Apple would have been higher off saving 10% on apps: Invoice Gurley

Benchmark’s Bill Gurley said Tuesday that Apple got itself in trouble years ago when it implemented its 30% in-app purchase rate, a number that has been under increasing scrutiny.

“I’d always rather see a company have a lower rake and a very long sustainable future, and I found the 30% figure so high and so outrageous that you would tune for the exact type difficulty you are “said Gurley, who led the company’s investments in companies like GrubHub and Zillow, in an interview with CNBC’s TechCheck.

For years, Apple has withdrawn 30% from the purchase of software or digital goods from apps sold through the App Store. However, developers have claimed that Apple’s App Store platform is unfair to smaller businesses, and last year Apple cut commission for apps with net annual sales of less than $ 1 million on its platform to 15%. Most recently, Epic Games sued Apple, arguing in court that the company’s app store was anti-competitive.

Apple has denied the allegations, stating that it “does not have a dominant market share in any category in which we do business”. In response to the lawsuit, Apple argues that it created the App Store and is allowed to set the rules to ensure that apps are high quality and safe.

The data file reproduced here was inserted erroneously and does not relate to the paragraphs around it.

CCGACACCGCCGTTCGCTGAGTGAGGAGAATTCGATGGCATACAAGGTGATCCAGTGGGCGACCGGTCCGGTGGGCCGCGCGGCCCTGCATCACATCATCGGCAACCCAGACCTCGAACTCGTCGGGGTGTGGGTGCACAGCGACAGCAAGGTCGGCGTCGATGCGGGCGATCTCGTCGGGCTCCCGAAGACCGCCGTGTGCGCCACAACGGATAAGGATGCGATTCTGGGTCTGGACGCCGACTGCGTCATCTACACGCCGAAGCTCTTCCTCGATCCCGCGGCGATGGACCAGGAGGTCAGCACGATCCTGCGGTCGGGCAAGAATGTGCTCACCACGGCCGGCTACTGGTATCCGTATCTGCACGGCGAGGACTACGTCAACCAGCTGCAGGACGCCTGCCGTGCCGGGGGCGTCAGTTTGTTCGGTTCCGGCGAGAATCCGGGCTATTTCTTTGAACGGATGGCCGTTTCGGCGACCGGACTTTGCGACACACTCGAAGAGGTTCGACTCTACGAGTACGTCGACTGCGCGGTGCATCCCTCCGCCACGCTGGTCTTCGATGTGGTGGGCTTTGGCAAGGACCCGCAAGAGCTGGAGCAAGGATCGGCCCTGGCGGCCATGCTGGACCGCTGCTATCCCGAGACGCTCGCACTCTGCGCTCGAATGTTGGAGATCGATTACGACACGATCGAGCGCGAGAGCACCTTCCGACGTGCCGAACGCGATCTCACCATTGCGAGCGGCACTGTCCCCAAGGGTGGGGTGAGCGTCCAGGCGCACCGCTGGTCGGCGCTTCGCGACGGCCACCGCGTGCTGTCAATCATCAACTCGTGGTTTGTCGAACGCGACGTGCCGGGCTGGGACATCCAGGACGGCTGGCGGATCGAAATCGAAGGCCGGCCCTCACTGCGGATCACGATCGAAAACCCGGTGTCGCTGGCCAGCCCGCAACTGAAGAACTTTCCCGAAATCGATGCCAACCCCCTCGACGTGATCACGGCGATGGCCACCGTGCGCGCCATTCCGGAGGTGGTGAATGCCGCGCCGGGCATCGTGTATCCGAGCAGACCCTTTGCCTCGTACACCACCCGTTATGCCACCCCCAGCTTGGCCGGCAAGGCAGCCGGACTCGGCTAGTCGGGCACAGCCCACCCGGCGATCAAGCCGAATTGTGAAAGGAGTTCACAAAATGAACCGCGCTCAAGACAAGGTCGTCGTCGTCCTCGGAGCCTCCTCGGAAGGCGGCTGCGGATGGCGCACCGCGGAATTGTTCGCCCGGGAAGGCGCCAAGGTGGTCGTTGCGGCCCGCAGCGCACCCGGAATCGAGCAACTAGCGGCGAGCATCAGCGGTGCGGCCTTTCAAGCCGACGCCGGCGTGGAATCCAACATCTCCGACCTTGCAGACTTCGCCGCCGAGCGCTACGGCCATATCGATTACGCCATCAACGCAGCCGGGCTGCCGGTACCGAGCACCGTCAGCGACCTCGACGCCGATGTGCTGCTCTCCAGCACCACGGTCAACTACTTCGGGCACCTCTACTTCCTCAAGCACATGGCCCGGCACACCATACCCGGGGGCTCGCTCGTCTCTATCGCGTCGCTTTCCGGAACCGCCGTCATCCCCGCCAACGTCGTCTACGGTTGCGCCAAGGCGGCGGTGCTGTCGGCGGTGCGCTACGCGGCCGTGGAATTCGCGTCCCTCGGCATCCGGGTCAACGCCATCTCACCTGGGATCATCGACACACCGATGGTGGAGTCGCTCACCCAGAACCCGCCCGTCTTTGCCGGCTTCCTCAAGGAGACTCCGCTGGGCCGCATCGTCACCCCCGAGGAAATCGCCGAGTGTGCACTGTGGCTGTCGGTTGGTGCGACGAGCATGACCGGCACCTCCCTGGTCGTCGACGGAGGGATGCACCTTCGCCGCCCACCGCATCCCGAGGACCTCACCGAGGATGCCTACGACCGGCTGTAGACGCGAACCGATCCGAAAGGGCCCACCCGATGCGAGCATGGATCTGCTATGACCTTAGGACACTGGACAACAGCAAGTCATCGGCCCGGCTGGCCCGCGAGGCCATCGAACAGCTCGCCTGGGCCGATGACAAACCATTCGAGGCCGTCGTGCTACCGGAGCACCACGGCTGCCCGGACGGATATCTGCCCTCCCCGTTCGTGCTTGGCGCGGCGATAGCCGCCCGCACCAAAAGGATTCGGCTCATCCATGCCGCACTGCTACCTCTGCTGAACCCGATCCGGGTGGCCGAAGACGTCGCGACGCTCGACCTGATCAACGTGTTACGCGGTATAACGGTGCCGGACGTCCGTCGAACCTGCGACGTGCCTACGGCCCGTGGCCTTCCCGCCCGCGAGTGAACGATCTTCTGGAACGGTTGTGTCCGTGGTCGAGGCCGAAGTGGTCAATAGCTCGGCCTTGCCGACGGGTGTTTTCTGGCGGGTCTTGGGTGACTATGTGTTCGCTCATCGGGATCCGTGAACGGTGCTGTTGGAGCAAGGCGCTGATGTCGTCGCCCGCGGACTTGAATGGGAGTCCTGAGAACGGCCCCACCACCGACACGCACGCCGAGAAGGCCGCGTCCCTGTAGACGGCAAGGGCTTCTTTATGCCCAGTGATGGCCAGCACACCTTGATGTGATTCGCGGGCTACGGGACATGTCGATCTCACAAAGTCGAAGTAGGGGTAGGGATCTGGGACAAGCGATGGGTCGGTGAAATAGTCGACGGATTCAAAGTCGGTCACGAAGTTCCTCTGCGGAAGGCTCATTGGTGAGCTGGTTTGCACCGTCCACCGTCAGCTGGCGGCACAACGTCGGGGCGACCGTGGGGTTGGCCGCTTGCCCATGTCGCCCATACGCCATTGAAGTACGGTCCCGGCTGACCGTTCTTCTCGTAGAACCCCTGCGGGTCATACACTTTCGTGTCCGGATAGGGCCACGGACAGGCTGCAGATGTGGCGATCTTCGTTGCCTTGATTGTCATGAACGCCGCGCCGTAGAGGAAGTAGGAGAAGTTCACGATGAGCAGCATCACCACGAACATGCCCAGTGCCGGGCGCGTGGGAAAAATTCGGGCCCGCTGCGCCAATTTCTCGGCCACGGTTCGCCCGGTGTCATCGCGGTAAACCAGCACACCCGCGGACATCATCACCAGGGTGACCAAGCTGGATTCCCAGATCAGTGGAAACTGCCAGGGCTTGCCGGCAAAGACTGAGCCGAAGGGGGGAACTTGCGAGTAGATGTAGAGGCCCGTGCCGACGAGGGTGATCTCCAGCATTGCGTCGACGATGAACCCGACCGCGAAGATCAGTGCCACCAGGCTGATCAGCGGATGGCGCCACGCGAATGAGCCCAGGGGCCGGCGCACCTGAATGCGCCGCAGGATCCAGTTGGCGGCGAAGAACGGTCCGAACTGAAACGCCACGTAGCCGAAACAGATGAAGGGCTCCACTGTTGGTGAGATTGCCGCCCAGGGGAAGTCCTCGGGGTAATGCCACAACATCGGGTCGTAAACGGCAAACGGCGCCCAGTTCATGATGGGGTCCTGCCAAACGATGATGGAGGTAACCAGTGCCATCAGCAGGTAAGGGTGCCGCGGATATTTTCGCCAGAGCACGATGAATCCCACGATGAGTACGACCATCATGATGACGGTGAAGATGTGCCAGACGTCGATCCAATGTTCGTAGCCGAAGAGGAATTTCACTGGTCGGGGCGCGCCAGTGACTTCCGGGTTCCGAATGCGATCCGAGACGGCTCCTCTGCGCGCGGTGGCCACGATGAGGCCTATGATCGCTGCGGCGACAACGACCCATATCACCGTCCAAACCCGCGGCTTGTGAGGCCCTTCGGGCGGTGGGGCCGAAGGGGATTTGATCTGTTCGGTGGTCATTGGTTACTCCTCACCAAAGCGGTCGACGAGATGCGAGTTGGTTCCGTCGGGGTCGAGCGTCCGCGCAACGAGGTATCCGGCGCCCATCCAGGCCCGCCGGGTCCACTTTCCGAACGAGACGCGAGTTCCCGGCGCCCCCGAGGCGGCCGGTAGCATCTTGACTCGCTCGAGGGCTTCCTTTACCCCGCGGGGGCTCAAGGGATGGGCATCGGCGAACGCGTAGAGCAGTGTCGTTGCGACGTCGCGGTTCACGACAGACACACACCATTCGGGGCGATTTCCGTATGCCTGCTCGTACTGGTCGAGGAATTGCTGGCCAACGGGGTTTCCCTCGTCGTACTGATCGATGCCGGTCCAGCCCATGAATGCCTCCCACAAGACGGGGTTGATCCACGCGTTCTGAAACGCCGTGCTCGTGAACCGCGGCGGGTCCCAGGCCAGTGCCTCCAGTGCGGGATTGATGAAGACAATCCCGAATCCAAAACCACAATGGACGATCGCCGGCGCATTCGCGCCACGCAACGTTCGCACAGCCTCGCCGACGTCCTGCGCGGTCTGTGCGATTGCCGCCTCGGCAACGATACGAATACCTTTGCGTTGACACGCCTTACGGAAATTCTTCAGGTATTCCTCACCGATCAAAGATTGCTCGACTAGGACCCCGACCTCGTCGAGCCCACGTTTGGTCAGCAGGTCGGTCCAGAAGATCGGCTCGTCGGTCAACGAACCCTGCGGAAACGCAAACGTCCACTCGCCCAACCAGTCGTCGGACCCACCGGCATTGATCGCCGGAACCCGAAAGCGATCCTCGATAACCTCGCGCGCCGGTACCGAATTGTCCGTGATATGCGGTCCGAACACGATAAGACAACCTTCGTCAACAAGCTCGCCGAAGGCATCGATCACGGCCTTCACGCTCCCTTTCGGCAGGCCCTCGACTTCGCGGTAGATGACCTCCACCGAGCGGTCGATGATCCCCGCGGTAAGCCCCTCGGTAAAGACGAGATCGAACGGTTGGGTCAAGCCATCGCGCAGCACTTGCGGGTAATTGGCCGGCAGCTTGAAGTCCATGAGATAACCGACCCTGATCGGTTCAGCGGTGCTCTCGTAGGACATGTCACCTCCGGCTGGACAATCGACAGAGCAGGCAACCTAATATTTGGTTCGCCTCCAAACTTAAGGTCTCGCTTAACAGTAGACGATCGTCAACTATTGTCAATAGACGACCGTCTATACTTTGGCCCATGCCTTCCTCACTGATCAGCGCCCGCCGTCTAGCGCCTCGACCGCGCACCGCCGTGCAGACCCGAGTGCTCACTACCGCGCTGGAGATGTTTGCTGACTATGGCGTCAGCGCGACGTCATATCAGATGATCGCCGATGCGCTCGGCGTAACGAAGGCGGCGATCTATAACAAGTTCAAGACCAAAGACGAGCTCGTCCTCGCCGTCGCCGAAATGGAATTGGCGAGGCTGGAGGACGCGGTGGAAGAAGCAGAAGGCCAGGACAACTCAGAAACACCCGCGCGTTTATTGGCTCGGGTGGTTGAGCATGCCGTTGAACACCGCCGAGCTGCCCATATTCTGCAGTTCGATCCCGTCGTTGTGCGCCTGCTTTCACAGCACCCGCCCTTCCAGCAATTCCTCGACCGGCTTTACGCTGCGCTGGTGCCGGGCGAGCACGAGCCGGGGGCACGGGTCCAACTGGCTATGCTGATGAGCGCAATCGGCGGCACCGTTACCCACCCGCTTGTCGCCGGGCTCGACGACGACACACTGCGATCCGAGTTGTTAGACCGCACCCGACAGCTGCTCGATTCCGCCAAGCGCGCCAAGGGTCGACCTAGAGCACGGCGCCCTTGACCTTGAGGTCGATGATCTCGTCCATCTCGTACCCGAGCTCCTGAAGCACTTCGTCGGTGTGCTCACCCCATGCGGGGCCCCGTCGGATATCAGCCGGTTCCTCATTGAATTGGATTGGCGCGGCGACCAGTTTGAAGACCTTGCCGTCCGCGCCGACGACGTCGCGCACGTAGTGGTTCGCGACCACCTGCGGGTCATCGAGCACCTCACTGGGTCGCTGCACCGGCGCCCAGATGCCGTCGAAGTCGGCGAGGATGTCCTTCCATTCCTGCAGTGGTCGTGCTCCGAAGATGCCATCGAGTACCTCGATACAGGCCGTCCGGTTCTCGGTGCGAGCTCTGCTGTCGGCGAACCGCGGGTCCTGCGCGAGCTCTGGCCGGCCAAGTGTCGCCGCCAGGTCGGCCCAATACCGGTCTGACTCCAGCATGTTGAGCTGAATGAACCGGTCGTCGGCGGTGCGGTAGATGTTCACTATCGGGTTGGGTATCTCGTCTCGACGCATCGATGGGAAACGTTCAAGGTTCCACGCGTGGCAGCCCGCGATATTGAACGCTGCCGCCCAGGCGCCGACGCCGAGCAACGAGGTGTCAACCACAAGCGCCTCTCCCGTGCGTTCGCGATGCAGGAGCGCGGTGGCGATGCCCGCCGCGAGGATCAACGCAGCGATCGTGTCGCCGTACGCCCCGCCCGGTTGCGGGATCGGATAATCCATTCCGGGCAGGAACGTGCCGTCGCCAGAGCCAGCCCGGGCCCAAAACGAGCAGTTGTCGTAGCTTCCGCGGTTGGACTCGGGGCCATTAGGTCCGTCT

“I think it was a bad decision back then and it was hard to recover from. I think the best thing you could do was probably pick something like 10 and write it down for everyone,” Gurley said.

Still, it’s a problem that could have been avoided, Gurley said.

“If you started on a lower rake and were fair across the board, you won’t end up in this mess,” Gurley said.

The tech investor has long said Apple took too much and criticized the company in a 2013 blog post entitled “A Rake Too Far: Optimal Platform Pricing Strategy.”

“Most venture capitalists encourage entrepreneurs to maximize price in order to get as much rent as possible from their ecosystem on each transaction. This is likely to be short-sighted. There is a huge difference between what you can extract and what you should be extracting. Water runs downhill, “Gurley wrote in 2013.

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